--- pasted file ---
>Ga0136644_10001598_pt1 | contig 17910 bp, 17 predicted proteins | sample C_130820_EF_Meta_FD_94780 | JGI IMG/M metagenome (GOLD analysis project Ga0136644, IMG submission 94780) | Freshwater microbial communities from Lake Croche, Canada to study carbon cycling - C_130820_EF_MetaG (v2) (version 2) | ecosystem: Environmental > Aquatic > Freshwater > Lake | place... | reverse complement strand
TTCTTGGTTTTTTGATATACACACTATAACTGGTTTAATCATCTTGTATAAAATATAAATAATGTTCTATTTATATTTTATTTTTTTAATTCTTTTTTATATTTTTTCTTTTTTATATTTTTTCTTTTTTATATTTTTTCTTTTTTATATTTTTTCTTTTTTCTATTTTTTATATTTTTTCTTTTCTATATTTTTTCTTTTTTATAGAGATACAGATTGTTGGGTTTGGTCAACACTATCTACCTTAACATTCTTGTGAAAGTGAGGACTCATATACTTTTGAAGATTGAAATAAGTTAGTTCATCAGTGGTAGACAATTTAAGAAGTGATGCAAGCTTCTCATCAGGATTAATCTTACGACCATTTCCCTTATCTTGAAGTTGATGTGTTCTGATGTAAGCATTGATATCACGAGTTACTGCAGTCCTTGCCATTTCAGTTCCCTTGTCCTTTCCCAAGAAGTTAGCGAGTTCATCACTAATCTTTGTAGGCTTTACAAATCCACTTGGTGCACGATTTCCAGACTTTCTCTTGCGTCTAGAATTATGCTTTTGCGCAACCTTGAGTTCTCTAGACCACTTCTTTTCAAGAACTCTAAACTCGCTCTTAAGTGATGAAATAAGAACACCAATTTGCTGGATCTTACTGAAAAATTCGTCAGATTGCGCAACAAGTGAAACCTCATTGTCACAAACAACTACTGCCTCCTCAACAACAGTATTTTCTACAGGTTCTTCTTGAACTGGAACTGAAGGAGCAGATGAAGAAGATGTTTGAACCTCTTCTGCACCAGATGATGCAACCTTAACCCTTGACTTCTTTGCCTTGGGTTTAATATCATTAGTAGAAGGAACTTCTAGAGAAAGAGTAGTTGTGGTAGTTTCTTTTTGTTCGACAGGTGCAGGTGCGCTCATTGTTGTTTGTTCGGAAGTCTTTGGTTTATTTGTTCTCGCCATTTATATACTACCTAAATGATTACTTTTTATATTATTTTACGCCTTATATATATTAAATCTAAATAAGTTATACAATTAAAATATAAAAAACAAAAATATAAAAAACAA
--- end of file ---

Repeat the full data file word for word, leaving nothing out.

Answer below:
>Ga0136644_10001598_pt1 | contig 17910 bp, 17 predicted proteins | sample C_130820_EF_Meta_FD_94780 | JGI IMG/M metagenome (GOLD analysis project Ga0136644, IMG submission 94780) | Freshwater microbial communities from Lake Croche, Canada to study carbon cycling - C_130820_EF_MetaG (v2) (version 2) | ecosystem: Environmental > Aquatic > Freshwater > Lake | place... | reverse complement strand
TTCTTGGTTTTTTGATATACACACTATAACTGGTTTAATCATCTTGTATAAAATATAAATAATGTTCTATTTATATTTTATTTTTTTAATTCTTTTTTATATTTTTTCTTTTTTATATTTTTTCTTTTTTATATTTTTTCTTTTTTATATTTTTTCTTTTTTCTATTTTTTATATTTTTTCTTTTCTATATTTTTTCTTTTTTATAGAGATACAGATTGTTGGGTTTGGTCAACACTATCTACCTTAACATTCTTGTGAAAGTGAGGACTCATATACTTTTGAAGATTGAAATAAGTTAGTTCATCAGTGGTAGACAATTTAAGAAGTGATGCAAGCTTCTCATCAGGATTAATCTTACGACCATTTCCCTTATCTTGAAGTTGATGTGTTCTGATGTAAGCATTGATATCACGAGTTACTGCAGTCCTTGCCATTTCAGTTCCCTTGTCCTTTCCCAAGAAGTTAGCGAGTTCATCACTAATCTTTGTAGGCTTTACAAATCCACTTGGTGCACGATTTCCAGACTTTCTCTTGCGTCTAGAATTATGCTTTTGCGCAACCTTGAGTTCTCTAGACCACTTCTTTTCAAGAACTCTAAACTCGCTCTTAAGTGATGAAATAAGAACACCAATTTGCTGGATCTTACTGAAAAATTCGTCAGATTGCGCAACAAGTGAAACCTCATTGTCACAAACAACTACTGCCTCCTCAACAACAGTATTTTCTACAGGTTCTTCTTGAACTGGAACTGAAGGAGCAGATGAAGAAGATGTTTGAACCTCTTCTGCACCAGATGATGCAACCTTAACCCTTGACTTCTTTGCCTTGGGTTTAATATCATTAGTAGAAGGAACTTCTAGAGAAAGAGTAGTTGTGGTAGTTTCTTTTTGTTCGACAGGTGCAGGTGCGCTCATTGTTGTTTGTTCGGAAGTCTTTGGTTTATTTGTTCTCGCCATTTATATACTACCTAAATGATTACTTTTTATATTATTTTACGCCTTATATATATTAAATCTAAATAAGTTATACAATTAAAATATAAAAAACAAAAATATAAAAAACAA